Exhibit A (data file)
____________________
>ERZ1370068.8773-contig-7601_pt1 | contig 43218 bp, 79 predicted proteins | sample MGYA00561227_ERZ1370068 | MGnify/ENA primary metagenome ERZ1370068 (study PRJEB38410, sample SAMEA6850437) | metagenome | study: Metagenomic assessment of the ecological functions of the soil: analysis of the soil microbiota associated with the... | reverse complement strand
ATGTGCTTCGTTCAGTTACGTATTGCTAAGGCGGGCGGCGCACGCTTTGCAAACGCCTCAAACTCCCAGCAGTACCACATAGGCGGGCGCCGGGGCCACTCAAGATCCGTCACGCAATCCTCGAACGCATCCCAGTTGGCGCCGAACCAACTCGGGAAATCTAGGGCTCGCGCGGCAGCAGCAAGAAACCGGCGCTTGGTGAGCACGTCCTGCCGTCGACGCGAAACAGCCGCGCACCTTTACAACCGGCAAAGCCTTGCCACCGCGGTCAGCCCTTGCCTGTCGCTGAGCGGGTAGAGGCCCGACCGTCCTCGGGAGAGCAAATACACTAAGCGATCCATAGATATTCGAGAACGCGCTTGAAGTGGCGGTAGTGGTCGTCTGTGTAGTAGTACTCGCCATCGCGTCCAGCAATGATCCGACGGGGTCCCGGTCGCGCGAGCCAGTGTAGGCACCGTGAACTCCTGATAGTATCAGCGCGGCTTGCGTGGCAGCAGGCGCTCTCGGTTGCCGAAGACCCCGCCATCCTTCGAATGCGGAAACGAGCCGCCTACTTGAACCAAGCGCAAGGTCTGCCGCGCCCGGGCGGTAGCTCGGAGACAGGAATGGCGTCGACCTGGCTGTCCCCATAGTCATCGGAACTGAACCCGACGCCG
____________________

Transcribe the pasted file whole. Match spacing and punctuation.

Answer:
>ERZ1370068.8773-contig-7601_pt1 | contig 43218 bp, 79 predicted proteins | sample MGYA00561227_ERZ1370068 | MGnify/ENA primary metagenome ERZ1370068 (study PRJEB38410, sample SAMEA6850437) | metagenome | study: Metagenomic assessment of the ecological functions of the soil: analysis of the soil microbiota associated with the... | reverse complement strand
ATGTGCTTCGTTCAGTTACGTATTGCTAAGGCGGGCGGCGCACGCTTTGCAAACGCCTCAAACTCCCAGCAGTACCACATAGGCGGGCGCCGGGGCCACTCAAGATCCGTCACGCAATCCTCGAACGCATCCCAGTTGGCGCCGAACCAACTCGGGAAATCTAGGGCTCGCGCGGCAGCAGCAAGAAACCGGCGCTTGGTGAGCACGTCCTGCCGTCGACGCGAAACAGCCGCGCACCTTTACAACCGGCAAAGCCTTGCCACCGCGGTCAGCCCTTGCCTGTCGCTGAGCGGGTAGAGGCCCGACCGTCCTCGGGAGAGCAAATACACTAAGCGATCCATAGATATTCGAGAACGCGCTTGAAGTGGCGGTAGTGGTCGTCTGTGTAGTAGTACTCGCCATCGCGTCCAGCAATGATCCGACGGGGTCCCGGTCGCGCGAGCCAGTGTAGGCACCGTGAACTCCTGATAGTATCAGCGCGGCTTGCGTGGCAGCAGGCGCTCTCGGTTGCCGAAGACCCCGCCATCCTTCGAATGCGGAAACGAGCCGCCTACTTGAACCAAGCGCAAGGTCTGCCGCGCCCGGGCGGTAGCTCGGAGACAGGAATGGCGTCGACCTGGCTGTCCCCATAGTCATCGGAACTGAACCCGACGCCG